Trope Tank Annual Report 2013-2014

from Post Position
by @ 1:38 pm

I direct a lab at MIT called The Trope Tank. This is a lab for research, teaching, and creative production, located in building 14 (where the Hayden Library is also housed), in room 14N-233. Its mission is to develop new poetic practices and new understandings of digital media by focusing on the material, formal, and historical aspects of computation and language.

Trope Tank computers at work

The lab’s website has just been updated with some new information about our two major creative/research projects, Slant and Renderings. Earlier this academic year, a hardware and software catalog of Trope Tank resources was developed by Erik Stayton with contributions from Sylvia Tomayko-Peters.

May 30, 2014

Stupid Robot Arrives!

from tiltfactor
by @ 9:26 am

This past week marked the launch of our brand new game in the Metadata Games project: Stupid Robot. In this quick and easy arcade game, players score points by teaching the adorable robot words about the image they are presented with. Players strive to teach it one word of each length, 4-letters long to 10-letters long – but there’s a catch! Stupid Robot doesn’t know every word; it only knows words that other players have already taught it.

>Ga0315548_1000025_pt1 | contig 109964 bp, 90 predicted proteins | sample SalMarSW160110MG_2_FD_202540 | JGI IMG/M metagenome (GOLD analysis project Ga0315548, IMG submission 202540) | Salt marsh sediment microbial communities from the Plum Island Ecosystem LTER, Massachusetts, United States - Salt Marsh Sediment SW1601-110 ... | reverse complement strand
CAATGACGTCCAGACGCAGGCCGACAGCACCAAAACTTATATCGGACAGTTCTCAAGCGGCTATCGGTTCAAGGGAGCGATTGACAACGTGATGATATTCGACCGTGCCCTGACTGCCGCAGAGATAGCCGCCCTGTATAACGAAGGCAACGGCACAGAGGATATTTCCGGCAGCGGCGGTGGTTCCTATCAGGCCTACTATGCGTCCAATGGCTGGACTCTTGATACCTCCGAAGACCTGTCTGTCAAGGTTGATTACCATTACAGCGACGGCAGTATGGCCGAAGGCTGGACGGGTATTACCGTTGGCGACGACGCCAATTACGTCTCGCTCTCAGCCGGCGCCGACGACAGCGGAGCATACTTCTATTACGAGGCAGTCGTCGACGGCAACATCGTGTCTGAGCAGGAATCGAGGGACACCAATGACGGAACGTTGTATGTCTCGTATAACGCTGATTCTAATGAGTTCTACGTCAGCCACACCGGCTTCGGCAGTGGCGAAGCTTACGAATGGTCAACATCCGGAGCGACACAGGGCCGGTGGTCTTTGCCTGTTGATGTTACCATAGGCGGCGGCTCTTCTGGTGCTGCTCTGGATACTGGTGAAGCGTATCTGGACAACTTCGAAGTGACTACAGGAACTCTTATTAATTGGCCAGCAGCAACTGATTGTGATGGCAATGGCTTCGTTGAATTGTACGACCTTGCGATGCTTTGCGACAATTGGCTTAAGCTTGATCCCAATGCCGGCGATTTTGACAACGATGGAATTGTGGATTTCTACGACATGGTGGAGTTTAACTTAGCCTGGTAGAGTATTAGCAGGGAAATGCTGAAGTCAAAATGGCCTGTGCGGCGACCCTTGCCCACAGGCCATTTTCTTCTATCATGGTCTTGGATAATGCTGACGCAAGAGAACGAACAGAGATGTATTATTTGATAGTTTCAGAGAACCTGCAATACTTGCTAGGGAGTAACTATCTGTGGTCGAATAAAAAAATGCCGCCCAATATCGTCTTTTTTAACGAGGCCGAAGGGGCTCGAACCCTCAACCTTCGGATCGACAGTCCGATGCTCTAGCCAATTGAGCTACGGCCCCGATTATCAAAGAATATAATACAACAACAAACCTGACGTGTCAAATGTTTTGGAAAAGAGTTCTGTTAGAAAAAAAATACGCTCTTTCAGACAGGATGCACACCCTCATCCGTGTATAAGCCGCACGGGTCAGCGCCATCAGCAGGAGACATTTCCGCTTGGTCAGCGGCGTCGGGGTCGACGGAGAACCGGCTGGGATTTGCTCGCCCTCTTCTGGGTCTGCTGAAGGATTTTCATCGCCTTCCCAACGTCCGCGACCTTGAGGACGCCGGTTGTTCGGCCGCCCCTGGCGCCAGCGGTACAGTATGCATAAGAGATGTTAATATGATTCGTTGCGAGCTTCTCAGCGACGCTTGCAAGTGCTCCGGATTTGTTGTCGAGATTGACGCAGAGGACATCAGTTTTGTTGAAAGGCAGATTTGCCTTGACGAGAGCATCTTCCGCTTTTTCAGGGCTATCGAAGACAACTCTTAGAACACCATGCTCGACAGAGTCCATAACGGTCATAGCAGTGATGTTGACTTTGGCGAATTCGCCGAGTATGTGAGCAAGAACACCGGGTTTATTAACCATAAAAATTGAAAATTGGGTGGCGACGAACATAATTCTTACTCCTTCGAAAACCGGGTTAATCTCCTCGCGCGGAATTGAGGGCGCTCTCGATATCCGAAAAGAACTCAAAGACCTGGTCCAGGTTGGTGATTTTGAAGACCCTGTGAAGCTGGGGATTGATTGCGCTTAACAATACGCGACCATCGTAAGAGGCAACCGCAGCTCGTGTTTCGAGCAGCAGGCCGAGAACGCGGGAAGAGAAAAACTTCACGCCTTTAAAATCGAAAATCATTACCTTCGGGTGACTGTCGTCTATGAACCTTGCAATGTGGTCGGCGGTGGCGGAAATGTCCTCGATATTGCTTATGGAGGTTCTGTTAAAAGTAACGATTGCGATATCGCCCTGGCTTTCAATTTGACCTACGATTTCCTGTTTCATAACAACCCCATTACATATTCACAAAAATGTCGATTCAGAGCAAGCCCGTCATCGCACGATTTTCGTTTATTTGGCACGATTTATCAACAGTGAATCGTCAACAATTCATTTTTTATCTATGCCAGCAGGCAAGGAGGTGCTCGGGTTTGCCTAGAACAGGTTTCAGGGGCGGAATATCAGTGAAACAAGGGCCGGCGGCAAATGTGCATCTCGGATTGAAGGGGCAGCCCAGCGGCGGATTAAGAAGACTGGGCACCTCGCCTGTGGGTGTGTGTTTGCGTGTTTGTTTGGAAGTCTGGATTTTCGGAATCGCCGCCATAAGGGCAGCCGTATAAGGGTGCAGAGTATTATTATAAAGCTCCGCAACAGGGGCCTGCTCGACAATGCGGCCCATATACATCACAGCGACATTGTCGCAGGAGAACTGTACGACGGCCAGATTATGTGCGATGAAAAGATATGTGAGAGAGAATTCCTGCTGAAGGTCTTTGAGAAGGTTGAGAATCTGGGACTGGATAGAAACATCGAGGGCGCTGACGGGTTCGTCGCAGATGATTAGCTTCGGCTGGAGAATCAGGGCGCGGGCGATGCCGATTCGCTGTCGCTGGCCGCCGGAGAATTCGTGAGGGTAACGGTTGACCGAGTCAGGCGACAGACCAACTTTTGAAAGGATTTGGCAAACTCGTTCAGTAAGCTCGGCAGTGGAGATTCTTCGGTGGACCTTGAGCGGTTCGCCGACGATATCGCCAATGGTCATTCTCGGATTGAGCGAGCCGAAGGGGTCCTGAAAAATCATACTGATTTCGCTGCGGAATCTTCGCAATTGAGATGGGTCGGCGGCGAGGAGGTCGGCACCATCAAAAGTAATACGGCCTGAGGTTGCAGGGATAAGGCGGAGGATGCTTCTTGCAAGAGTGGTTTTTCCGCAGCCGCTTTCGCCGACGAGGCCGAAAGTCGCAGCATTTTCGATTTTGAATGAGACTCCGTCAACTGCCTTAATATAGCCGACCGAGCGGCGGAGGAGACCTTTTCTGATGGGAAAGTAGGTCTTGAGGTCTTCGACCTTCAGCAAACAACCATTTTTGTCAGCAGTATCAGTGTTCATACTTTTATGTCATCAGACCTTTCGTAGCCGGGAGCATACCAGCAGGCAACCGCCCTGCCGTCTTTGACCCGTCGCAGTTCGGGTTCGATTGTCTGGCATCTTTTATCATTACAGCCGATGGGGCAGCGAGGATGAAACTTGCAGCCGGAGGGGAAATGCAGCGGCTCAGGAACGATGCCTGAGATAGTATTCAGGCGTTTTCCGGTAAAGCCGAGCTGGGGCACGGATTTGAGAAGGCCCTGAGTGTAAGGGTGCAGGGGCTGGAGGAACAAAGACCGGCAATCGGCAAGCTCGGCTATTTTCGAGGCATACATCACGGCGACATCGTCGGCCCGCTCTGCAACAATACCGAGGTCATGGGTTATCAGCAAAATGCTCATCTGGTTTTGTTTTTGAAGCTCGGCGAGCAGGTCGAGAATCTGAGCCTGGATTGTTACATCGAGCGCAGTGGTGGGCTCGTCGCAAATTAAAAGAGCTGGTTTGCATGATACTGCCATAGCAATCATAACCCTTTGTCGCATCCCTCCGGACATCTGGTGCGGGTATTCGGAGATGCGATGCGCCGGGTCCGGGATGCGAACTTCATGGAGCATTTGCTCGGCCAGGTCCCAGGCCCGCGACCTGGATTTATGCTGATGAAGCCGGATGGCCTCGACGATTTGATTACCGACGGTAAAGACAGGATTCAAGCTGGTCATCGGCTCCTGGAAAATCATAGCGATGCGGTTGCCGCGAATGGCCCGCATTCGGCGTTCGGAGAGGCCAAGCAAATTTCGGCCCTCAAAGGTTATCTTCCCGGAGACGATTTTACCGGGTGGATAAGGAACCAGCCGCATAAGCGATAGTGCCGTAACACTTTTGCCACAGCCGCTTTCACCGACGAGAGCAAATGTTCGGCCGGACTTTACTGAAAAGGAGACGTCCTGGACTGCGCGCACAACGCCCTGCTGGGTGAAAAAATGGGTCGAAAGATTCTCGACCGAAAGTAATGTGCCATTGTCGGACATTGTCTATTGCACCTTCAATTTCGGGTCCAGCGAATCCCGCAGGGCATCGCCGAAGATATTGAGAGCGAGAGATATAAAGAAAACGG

stupid_robot_pic
“Stupid Robot looks at everything but understands nothing. Can you help? Teach it as much as you can about the image it sees. If you do well, soon Stupid Robot will become Smarty Robot!”

May 28, 2014

Battlefield Torture, Climate Change, and Immersive Narrative—EVL presents two provocative new artworks

from Scott Rettberg
by @ 9:30 am

Tuesday, June 17th, 3-5PM and
Monday, July 7th, 4-6 PM

The Electronic Visualization Lab (EVL) is pleased to present two new artworks made for the CAVE2 and Cybercommons Tile Wall display. The projects were produced through a unique collaboration between EVL faculty and staff and visiting artists from Philadelphia and Norway.